Play Live Radio
Next Up:
0:00
0:00
Available On Air Stations

Responding to Bad Behavior in Professional Sports

clippers-warriors-sterling-players-basketball.jpg
Marcio Jose Sanchez
/
AP

After racist remarks from L.A. Clippers owner Donald Sterling were published online, NBA Commissioner Adam Silver banned Sterling for life from the NBA and fined him $2.5 million.

Veteran AP sports editor and journalist John Affleck, a Knight Chair in Sports Journalism and Society at Penn State talked about how far sports leagues should go to clean up bad behavior, not only by owners, but coaches and players.

“I do think there's an issue of how far is too far and what constitutes something that's said privately or is perhaps not in anyway meant to be in an offensive manner. But the examples that we have seen are so extreme that they sort of demand action. And I do think that one thing that really is a driving force in all of this, in all of these controversies, is simply money,"Affleck explained.

"It was pointed out well before these incidents that Sterling had a history of discrimination. That he had a history of bigotry, but nothing was really done about it."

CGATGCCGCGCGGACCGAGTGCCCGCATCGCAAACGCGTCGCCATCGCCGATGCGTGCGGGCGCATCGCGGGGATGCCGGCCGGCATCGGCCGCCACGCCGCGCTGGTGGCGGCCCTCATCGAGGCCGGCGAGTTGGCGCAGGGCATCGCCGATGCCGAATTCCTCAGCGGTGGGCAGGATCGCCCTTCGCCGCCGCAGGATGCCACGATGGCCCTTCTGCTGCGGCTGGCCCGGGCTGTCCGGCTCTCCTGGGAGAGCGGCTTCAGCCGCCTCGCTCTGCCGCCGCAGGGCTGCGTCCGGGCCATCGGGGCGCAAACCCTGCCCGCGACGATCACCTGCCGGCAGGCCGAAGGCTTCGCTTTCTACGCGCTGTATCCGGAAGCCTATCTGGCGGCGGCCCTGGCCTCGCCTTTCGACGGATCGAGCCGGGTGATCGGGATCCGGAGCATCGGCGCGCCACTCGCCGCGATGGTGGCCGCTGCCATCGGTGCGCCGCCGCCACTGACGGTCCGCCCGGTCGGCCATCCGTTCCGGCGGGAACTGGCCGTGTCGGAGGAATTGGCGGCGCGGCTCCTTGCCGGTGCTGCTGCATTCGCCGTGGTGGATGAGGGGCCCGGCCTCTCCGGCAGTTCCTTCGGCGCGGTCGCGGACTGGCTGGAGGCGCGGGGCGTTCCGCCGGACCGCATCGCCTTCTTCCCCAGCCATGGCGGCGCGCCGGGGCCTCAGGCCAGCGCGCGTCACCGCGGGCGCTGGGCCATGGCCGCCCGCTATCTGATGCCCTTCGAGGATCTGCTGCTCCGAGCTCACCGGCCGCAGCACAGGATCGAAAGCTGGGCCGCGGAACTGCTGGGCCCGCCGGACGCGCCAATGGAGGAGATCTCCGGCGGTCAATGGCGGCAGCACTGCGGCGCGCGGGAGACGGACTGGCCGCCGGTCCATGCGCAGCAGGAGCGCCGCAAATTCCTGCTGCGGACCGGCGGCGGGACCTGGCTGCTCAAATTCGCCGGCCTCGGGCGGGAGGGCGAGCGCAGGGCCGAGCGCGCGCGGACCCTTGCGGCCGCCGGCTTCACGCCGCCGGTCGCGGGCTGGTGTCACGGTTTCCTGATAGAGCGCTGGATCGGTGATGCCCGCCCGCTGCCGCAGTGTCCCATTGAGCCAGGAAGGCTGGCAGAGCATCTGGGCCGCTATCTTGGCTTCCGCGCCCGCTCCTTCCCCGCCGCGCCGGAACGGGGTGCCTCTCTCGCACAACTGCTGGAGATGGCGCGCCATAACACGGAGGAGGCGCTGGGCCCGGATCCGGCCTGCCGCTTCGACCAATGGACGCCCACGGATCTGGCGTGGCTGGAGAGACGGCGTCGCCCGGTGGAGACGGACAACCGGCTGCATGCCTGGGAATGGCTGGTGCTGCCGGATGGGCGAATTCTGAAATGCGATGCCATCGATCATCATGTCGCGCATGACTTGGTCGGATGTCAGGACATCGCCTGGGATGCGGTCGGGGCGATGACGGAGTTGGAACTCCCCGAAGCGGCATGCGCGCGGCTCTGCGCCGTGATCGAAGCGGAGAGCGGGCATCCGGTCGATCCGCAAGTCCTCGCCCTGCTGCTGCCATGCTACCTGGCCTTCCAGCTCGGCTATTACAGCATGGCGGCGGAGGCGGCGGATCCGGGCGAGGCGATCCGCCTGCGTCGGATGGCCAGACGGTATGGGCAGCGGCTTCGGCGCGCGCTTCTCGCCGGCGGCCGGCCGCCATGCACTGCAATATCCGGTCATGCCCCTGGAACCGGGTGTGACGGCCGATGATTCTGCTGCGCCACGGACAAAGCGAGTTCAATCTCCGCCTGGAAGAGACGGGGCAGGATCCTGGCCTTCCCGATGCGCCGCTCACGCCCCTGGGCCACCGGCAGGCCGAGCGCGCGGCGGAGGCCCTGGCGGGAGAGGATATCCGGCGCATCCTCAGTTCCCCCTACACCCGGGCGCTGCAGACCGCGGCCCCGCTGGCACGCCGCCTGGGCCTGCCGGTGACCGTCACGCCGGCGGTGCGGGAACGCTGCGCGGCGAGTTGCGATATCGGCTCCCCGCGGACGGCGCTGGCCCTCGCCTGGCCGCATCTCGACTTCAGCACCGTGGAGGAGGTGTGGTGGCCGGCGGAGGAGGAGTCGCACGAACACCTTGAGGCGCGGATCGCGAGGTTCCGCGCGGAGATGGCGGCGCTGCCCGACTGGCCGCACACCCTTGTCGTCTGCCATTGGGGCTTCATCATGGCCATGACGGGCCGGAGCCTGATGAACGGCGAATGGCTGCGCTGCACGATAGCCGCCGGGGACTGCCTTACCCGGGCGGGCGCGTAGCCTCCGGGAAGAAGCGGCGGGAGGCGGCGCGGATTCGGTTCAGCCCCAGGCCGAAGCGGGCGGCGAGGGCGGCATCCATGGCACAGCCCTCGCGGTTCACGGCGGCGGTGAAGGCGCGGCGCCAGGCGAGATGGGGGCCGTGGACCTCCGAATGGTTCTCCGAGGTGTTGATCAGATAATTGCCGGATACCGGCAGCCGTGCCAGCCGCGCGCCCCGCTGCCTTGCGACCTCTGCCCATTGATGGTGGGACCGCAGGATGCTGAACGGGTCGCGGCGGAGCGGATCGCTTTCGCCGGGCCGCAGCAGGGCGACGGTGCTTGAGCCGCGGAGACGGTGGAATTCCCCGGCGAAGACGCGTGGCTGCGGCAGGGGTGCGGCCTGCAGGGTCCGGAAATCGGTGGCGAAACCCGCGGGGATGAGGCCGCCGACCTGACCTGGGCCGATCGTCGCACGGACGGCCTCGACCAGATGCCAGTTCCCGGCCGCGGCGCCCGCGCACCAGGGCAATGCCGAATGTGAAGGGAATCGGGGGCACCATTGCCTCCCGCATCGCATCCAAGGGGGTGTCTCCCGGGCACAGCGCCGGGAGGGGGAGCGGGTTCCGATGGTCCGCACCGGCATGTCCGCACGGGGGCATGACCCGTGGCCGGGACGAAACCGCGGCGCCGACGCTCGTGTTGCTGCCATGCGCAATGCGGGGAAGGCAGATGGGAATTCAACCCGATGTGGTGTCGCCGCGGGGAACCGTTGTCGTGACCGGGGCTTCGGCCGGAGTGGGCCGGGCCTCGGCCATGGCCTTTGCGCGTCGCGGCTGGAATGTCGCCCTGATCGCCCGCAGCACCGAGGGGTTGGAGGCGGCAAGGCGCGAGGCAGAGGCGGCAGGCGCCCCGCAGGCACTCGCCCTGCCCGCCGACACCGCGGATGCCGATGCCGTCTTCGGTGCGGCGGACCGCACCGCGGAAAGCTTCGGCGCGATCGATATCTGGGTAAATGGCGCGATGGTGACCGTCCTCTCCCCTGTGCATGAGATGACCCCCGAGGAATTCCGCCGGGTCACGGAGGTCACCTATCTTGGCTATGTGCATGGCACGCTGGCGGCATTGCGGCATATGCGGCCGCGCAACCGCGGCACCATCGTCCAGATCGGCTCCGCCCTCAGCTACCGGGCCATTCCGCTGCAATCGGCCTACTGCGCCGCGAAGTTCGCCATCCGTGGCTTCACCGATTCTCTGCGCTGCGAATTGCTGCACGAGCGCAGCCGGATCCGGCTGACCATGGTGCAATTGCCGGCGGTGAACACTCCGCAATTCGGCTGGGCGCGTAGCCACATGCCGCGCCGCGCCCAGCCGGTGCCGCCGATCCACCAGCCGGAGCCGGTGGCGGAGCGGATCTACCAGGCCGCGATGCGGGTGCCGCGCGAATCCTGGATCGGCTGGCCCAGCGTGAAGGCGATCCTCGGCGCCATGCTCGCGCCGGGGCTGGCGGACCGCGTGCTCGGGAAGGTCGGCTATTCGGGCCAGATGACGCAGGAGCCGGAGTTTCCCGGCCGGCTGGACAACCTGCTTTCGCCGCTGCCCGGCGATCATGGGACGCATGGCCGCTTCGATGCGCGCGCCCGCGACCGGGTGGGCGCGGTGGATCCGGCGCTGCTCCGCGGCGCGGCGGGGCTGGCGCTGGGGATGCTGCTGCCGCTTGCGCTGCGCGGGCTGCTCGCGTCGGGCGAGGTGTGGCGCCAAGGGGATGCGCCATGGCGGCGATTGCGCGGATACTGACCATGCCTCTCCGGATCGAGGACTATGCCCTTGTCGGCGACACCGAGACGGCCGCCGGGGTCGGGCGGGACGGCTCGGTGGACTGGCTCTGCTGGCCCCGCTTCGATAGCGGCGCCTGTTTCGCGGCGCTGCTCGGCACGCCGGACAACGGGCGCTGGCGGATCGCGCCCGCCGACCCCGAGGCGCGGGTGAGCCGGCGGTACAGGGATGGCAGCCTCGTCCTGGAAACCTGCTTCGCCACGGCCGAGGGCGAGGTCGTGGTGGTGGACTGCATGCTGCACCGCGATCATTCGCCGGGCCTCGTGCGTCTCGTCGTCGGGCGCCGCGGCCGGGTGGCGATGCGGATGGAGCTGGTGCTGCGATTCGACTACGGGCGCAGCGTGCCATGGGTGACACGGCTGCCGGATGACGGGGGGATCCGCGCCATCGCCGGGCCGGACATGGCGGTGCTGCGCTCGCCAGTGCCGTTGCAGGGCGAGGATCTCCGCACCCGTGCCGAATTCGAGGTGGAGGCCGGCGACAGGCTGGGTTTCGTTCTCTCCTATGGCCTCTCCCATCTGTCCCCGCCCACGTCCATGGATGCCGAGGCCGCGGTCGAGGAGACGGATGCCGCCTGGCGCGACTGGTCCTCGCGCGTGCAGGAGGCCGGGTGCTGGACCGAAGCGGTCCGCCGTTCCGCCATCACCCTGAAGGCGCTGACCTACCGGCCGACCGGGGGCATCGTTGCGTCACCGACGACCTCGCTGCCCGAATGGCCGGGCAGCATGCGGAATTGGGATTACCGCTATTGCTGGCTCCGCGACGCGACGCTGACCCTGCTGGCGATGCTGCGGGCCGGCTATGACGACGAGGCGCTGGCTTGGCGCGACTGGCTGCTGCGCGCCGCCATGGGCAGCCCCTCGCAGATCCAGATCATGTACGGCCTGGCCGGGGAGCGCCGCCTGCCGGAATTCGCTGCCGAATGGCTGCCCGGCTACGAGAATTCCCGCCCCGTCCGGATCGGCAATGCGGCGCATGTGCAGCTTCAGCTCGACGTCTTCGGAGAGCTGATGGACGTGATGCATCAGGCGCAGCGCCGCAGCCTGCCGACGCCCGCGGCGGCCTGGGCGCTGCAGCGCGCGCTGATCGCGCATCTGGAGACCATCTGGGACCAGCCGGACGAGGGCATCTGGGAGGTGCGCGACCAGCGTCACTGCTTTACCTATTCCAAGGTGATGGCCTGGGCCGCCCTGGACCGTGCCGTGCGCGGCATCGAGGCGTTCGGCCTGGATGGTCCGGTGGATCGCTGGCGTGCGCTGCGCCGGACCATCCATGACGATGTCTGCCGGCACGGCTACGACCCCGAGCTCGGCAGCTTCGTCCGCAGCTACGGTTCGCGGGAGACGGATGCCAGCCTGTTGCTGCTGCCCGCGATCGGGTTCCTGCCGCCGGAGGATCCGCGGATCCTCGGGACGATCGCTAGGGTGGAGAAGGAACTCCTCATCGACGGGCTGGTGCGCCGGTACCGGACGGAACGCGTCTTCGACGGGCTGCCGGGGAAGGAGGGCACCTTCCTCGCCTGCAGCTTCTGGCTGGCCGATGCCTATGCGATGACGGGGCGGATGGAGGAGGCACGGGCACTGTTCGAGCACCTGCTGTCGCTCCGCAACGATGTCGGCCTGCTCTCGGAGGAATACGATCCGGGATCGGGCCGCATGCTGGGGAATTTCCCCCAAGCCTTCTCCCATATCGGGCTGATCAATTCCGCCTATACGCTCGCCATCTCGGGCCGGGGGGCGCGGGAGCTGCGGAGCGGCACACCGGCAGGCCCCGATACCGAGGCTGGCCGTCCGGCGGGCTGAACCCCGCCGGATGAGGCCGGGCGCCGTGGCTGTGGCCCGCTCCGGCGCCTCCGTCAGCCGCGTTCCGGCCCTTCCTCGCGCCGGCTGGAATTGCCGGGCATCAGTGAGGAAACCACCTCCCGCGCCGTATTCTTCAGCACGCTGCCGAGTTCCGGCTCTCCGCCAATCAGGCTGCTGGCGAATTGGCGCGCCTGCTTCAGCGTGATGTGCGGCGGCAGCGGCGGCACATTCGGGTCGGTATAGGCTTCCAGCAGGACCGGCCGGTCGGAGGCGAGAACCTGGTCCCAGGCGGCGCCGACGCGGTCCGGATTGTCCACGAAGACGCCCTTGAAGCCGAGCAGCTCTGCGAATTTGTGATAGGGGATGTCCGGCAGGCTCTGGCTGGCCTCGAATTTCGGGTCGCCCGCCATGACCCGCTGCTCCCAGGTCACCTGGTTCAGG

The real difference this time, according to Affleck,

"The timing of this tape release (also the fact that it was so incredibly long and he went on in such length) but the timing of this in the playoffs and the player reaction partially drove the league's response. I mean you had a situation where the Golden State Warriors, which was the team that were playing Sterling's Clippers in the playoffs, were ready to walk off the court in a protest. If you blow up the NBA Playoffs that has enormous financial and brand consequences for the NBA and so they simply have to respond."

To make informed decisions, the public must receive unbiased truth.

As Southwestern Pennsylvania’s only independent public radio news and information station, we give voice to provocative ideas that foster a vibrant, informed, diverse and caring community.

WESA is primarily funded by listener contributions. Your financial support comes with no strings attached. It is free from commercial or political influence…that’s what makes WESA a free vital community resource. Your support funds important local journalism by WESA and NPR national reporters.

You give what you can, and you get news you can trust.
Please give now to continue providing fact-based journalism — a monthly gift of just $5 or $10 makes a big difference.